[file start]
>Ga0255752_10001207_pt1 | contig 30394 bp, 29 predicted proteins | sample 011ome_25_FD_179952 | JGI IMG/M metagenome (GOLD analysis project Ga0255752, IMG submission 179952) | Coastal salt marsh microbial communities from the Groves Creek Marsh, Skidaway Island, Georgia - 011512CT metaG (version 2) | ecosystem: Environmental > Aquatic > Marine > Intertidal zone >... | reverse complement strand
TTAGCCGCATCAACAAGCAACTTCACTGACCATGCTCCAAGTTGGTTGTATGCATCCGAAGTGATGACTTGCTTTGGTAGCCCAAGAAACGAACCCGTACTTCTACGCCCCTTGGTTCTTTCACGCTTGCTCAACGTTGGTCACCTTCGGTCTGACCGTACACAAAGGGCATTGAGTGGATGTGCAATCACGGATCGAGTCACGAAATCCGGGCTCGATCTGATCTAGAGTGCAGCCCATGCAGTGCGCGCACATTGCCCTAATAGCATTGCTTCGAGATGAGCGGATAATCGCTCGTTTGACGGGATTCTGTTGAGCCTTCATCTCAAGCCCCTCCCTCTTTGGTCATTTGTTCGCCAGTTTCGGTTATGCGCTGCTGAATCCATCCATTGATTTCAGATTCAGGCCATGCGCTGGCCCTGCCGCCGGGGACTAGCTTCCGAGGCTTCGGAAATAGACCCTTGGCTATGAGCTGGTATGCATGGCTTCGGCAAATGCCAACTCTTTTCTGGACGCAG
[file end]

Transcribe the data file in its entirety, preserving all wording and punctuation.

>Ga0255752_10001207_pt1 | contig 30394 bp, 29 predicted proteins | sample 011ome_25_FD_179952 | JGI IMG/M metagenome (GOLD analysis project Ga0255752, IMG submission 179952) | Coastal salt marsh microbial communities from the Groves Creek Marsh, Skidaway Island, Georgia - 011512CT metaG (version 2) | ecosystem: Environmental > Aquatic > Marine > Intertidal zone >... | reverse complement strand
TTAGCCGCATCAACAAGCAACTTCACTGACCATGCTCCAAGTTGGTTGTATGCATCCGAAGTGATGACTTGCTTTGGTAGCCCAAGAAACGAACCCGTACTTCTACGCCCCTTGGTTCTTTCACGCTTGCTCAACGTTGGTCACCTTCGGTCTGACCGTACACAAAGGGCATTGAGTGGATGTGCAATCACGGATCGAGTCACGAAATCCGGGCTCGATCTGATCTAGAGTGCAGCCCATGCAGTGCGCGCACATTGCCCTAATAGCATTGCTTCGAGATGAGCGGATAATCGCTCGTTTGACGGGATTCTGTTGAGCCTTCATCTCAAGCCCCTCCCTCTTTGGTCATTTGTTCGCCAGTTTCGGTTATGCGCTGCTGAATCCATCCATTGATTTCAGATTCAGGCCATGCGCTGGCCCTGCCGCCGGGGACTAGCTTCCGAGGCTTCGGAAATAGACCCTTGGCTATGAGCTGGTATGCATGGCTTCGGCAAATGCCAACTCTTTTCTGGACGCAG